We have two mysteries tonight on Elementary
: the A story, involving a Polish ex-hitman, is pretty standard fare for the show, but the side mystery, involving Sherlock and Watson's early history together, is far more interesting. Funny how Elementary
likes to hide its substance in plain sight.
Not all titles featured on BuddyTV are available through Amazon Prime.
It turns out there are even more pitfalls to being Sherlock's partner than previously imagined: acquaintances will want to use your new powers. As the episode opens, Watson's friend is trying to employ the doctor's osmosed detective skills to seek out a guy named Tony who she had a one night stand with. Sherlock is entirely unwilling to pursue his partner's friends' former lovers, opting instead to seek out unreported murders by double-checking morgue-bodies -- he has an arrangement with the mortician that allows Sherlock to investigate the bodies any time he beats him in chess, which he invariably does.
Sure enough, Sherlock finds evidence of foul play in a motorcycle accident victim named Leo -- the accident itself doesn't seem suspicious, but Sherlock deduces that Leo had killed someone earlier. A background check reveals that Leo was a killer in Poland but found religion in America. Sherlock combs through his acquaintances searching for someone who didn't send condolences, suspecting he might be the victim; he finds only one match, a guy named Travis.
When they find Travis, however, he's very much alive and having a good old-fashioned cocaine and hooker party. Travis is also in possession of $25,000 that Leo left with him, apparently from a loan shark. Crucially, the fat stack of twenties is over a decade old: twenties rarely stay in circulation more than four, which suggests that the money was stolen and then cautiously guarded.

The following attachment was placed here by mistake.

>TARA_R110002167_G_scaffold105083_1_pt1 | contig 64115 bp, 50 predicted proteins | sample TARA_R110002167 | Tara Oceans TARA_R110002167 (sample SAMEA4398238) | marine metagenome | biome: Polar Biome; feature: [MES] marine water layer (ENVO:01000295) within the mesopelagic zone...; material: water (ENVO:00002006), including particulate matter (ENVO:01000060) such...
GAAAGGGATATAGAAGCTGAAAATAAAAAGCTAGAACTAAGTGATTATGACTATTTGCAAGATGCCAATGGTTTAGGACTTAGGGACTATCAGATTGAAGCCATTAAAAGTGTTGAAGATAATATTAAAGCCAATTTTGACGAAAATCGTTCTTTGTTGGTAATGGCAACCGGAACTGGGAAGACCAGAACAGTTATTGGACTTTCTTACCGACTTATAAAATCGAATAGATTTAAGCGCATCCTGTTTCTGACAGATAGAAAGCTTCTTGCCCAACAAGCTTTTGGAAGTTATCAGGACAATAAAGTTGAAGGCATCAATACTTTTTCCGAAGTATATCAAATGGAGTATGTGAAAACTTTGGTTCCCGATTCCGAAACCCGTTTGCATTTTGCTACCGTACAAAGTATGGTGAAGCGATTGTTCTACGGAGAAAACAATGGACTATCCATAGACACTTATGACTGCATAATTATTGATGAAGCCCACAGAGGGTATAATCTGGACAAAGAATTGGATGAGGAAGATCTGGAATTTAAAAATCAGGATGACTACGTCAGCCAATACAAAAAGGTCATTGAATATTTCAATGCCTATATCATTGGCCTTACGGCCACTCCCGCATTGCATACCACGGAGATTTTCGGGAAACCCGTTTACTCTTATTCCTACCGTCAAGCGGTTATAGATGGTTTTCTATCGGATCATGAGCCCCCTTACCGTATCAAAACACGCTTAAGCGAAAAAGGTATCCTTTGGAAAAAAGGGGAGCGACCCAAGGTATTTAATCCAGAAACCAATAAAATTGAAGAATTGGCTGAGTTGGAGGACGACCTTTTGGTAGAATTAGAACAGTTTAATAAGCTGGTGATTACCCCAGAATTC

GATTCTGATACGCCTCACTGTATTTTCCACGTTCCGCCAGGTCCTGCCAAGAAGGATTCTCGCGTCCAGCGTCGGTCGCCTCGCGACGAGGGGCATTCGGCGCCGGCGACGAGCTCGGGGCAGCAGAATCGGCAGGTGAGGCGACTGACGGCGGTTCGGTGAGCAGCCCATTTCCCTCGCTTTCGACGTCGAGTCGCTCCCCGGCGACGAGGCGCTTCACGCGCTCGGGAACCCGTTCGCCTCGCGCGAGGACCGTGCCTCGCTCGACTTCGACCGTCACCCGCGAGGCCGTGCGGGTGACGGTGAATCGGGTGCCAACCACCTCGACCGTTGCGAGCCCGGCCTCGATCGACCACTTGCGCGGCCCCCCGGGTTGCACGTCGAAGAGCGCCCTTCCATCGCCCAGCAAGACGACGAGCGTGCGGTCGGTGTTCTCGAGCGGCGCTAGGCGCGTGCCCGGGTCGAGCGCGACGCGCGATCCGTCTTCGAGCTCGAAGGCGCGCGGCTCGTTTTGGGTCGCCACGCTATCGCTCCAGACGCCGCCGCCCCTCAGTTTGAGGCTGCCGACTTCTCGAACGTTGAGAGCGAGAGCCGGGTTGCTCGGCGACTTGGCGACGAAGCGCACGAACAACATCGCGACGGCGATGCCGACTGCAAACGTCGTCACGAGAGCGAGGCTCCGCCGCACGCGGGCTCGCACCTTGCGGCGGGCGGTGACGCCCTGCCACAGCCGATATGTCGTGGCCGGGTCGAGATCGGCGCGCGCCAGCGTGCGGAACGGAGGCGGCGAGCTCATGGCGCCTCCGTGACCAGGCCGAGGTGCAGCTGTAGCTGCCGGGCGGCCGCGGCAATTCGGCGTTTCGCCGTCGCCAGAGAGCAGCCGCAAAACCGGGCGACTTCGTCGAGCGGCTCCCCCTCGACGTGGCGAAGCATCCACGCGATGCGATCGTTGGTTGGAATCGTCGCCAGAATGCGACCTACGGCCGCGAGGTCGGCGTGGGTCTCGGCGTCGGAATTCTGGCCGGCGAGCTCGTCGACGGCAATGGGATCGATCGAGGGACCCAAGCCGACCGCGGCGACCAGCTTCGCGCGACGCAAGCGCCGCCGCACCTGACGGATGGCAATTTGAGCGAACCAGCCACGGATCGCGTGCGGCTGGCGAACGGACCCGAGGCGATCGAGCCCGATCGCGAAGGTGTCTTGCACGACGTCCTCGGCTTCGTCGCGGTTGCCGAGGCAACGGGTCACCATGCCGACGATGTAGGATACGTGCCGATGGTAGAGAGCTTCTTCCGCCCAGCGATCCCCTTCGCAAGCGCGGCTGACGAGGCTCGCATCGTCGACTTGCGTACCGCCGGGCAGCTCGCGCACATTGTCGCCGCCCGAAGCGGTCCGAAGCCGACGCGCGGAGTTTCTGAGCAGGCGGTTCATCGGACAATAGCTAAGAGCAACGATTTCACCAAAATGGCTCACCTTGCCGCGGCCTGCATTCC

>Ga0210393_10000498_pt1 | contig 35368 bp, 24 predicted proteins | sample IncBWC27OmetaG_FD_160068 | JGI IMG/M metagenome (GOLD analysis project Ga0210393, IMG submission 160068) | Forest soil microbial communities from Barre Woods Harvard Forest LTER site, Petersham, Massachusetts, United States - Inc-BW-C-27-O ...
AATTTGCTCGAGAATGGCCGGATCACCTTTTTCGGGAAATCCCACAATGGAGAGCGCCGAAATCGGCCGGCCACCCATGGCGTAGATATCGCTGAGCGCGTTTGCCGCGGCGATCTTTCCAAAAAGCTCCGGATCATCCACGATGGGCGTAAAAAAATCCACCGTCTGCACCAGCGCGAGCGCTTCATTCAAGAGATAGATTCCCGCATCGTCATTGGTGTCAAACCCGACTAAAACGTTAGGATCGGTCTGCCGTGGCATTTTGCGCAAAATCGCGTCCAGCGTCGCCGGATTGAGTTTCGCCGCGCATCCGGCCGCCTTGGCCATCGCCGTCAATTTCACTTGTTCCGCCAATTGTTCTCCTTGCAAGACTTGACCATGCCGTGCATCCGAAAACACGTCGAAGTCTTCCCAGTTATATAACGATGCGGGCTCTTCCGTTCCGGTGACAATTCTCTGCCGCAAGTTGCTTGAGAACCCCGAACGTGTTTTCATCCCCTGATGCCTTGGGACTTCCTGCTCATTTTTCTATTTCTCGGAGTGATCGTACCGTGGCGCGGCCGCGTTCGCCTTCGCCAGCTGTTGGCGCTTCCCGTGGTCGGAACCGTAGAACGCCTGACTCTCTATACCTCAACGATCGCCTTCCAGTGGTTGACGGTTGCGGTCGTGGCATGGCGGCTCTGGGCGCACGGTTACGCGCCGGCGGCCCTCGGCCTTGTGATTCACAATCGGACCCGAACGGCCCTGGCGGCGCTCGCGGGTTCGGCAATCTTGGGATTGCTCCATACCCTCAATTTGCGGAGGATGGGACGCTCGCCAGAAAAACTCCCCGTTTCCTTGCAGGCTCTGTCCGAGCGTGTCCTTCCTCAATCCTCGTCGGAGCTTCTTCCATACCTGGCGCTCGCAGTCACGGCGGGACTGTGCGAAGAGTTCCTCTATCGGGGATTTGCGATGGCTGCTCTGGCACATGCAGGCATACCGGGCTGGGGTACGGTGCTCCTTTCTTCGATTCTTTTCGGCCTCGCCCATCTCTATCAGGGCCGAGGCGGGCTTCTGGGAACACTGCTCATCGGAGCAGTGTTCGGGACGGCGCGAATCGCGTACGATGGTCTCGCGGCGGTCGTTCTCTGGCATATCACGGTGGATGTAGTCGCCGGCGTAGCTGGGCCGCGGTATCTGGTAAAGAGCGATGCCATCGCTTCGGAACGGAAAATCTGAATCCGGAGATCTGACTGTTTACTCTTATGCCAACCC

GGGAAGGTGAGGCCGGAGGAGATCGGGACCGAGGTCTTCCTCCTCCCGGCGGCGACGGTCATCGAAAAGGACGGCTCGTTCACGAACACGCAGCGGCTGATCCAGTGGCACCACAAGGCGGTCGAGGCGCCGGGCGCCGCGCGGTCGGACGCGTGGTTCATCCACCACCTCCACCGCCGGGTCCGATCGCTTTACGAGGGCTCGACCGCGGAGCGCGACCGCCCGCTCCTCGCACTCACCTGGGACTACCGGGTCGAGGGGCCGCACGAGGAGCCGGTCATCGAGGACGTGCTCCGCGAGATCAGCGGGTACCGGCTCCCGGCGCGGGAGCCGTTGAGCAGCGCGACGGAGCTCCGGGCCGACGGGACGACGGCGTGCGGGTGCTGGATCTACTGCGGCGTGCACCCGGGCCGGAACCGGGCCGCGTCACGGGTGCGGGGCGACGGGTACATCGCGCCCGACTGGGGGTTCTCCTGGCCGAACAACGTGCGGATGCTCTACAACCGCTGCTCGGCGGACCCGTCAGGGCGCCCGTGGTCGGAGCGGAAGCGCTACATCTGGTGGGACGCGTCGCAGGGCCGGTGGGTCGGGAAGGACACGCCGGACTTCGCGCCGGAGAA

Watson meanwhile, insists on taking a stab at investigating her friend's hook-up. She manages to trace the friend's meeting back to a Brazil Day celebration, and hypothesizes that the mystery man might turn up in old news footage of the event. At this point, Sherlock steps in to reveal that it was in fact he who slept with her friend: he had been talking to her while trying to dig up information on Watson, and she'd taken things in another direction. The buried lead, of course, is that Sherlock was violating Watson's privacy when they first met -- she's not happy about that.
They trace Leo's loan shark to a nail salon front, where he quickly reveals that Leo was being pursued by the Russian mob, his former employer. When they investigate the scene Leo's accident, they find a shallowly buried Russian mob soldier. The mobster had been killed by Leo, but a third party had taken his weapon and fired at Leo, causing the accident.
Further investigation reveals that the deceased mobster had been seeing a psychiatrist for depression -- with client-doctor confidentiality nullified by the man's death, the Psychiatrist is able to reveal the mob's second-in-command. When they find him, they discover that he had been injured and subsequently treated by Leo's wife. When confronted, she admits that she had him killed: he had discovered her history in pornography, and had been attempting to divorce her.
While the central mystery isn't quite up there with the greats -- the accent on Leo's wife was so dodgy that I half-suspected she'd reveal herself to be a struggling actress -- I really like the episode's focus on how Sherlock manipulates people, both in the past and the present. He expresses his base level of disrespect for humanity by shamelessly using people -- Watson's friend and the mortician, for example -- but he's capable of largely leaving the practice behind once he's come to respect someone -- in this, and perhaps the only case, Watson. In that light, you can sort of see his past invasion of her privacy as sort of sweet.